FBI directors are appointed to 10-year terms intended to carry across presidential administrations, even when a new party takes over the White House. Comey, who was appointed by
President Trump criticized the FBI during his campaign for its decision not to recommend charges against his Democratic opponent,
In a CBS "60 Minutes" interview after the election, Trump said he hadn't decided whether to keep Comey on, though he did appear to greet the FBI chief warmly last weekend at a ceremony for law enforcement officials.
Although an FBI director can be fired by the president, only one since 1976 has been removed prematurely — Reagan appointee William Sessions by President Clinton in 1993.
Comey was fiercely criticized by Democrats for a letter he sent Congress 11 days before the election that said the FBI had discovered additional emails in the Clinton investigation that it wanted to review. Then, just before election day, he said the emails had done nothing to change the FBI's conclusion.
The episode infuriated Clinton supporters who said that the discovery shouldn't have been made public so close to the election, and that it had damaged her chances. Comey has since been criticized for refusing to discuss with Congress any investigation the FBI might be conducting into possible connections between Trump aides and Russian authorities, leading to charges of a double standard.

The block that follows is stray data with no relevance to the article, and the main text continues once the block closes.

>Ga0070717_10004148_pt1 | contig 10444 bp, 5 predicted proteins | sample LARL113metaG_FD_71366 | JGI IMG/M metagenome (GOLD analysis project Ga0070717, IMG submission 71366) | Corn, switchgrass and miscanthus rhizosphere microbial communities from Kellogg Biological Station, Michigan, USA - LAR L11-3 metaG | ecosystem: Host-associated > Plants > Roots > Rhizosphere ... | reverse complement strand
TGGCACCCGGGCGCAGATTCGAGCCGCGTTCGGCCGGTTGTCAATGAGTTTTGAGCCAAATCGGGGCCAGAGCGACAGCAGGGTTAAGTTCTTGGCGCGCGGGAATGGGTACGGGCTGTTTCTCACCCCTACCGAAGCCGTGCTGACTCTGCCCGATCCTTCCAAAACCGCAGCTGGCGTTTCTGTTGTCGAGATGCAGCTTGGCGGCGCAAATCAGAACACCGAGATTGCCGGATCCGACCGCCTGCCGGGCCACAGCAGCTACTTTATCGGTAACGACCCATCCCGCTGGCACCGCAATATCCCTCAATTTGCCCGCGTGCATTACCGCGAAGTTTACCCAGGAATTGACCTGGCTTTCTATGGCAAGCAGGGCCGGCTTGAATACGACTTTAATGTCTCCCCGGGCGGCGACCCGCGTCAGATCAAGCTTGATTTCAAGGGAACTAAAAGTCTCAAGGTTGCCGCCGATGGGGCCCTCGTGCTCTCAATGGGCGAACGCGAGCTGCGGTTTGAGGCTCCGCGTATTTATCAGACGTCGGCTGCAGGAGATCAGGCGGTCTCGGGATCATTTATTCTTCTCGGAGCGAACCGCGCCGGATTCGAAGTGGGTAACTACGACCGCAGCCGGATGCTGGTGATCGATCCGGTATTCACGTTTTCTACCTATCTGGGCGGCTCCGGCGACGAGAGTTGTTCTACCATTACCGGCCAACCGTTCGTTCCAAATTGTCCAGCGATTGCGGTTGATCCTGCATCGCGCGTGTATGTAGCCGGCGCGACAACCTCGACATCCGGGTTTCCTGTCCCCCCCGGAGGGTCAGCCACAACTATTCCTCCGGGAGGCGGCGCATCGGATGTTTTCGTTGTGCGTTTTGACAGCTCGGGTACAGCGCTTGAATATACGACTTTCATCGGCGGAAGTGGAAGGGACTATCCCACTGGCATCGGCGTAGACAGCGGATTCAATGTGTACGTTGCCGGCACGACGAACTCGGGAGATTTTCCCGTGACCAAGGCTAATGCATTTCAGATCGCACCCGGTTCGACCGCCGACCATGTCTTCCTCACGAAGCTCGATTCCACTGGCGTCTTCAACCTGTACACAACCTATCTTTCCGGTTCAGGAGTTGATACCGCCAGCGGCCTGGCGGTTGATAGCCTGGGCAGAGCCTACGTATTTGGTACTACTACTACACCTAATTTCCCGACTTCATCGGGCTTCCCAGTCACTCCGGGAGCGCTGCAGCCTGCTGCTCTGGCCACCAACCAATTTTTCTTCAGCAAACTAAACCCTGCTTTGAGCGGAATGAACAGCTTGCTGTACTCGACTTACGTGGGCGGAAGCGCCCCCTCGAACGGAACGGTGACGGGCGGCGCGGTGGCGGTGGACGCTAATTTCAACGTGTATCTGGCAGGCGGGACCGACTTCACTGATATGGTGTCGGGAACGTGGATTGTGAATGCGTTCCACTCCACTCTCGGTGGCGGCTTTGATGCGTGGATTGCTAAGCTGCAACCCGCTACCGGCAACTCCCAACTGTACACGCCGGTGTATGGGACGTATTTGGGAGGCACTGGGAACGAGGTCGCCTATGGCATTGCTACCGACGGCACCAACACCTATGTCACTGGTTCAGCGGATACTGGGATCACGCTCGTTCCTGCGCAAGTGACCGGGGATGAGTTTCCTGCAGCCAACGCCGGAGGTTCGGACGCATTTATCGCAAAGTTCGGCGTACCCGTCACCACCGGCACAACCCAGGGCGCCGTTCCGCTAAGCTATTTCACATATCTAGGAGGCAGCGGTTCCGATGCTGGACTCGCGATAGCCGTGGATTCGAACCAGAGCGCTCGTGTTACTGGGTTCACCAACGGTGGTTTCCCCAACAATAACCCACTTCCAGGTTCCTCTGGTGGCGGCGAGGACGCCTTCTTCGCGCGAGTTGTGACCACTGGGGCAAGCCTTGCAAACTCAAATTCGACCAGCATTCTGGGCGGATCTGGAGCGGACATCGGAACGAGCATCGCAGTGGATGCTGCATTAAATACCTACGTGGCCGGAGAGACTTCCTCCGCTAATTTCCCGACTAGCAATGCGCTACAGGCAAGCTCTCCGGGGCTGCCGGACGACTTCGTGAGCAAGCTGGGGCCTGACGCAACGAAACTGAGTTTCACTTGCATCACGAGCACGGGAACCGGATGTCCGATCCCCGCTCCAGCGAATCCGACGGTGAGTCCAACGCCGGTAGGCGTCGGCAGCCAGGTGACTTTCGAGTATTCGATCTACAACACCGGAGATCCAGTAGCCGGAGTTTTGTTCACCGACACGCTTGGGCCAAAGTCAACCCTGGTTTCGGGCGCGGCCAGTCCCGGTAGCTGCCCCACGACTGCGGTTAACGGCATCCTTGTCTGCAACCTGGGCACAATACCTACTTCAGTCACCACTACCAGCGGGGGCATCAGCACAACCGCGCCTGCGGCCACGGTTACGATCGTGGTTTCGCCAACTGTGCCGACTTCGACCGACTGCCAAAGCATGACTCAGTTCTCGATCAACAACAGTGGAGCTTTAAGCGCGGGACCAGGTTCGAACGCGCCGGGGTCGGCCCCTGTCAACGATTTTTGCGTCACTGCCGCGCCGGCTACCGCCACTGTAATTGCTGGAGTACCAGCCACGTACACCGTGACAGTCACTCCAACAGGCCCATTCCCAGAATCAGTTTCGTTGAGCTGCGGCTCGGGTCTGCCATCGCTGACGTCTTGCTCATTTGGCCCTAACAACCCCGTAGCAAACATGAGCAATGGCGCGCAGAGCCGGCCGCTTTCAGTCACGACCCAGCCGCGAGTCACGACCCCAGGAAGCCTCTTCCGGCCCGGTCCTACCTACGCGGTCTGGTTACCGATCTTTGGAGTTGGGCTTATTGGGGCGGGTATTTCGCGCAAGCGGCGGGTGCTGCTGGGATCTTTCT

The FBI also has been investigating Russian interference in the election, which the bureau and other intelligence agencies say was aimed at helping Trump win the presidency.
The New York Times first reported that Comey would stay on. His name was included on a Justice Department document listing "career, term and similarly designated component heads" unaffected by the presidential transition. The Associated Press also confirmed that the Trump administration planned to keep Comey as FBI director.
Comey would continue to run the agency amid an ongoing Justice Department inspector general investigation, announced this month before Trump took office, into the FBI's handling of the Clinton email inquiry. It will look at whether Comey broke with Justice Department protocol in sending the letters to Congress and whether agents improperly disclosed nonpublic information. Comey has said he welcomes the review.
5:30 p.m.: The story was updated with additional reporting and background on Comey.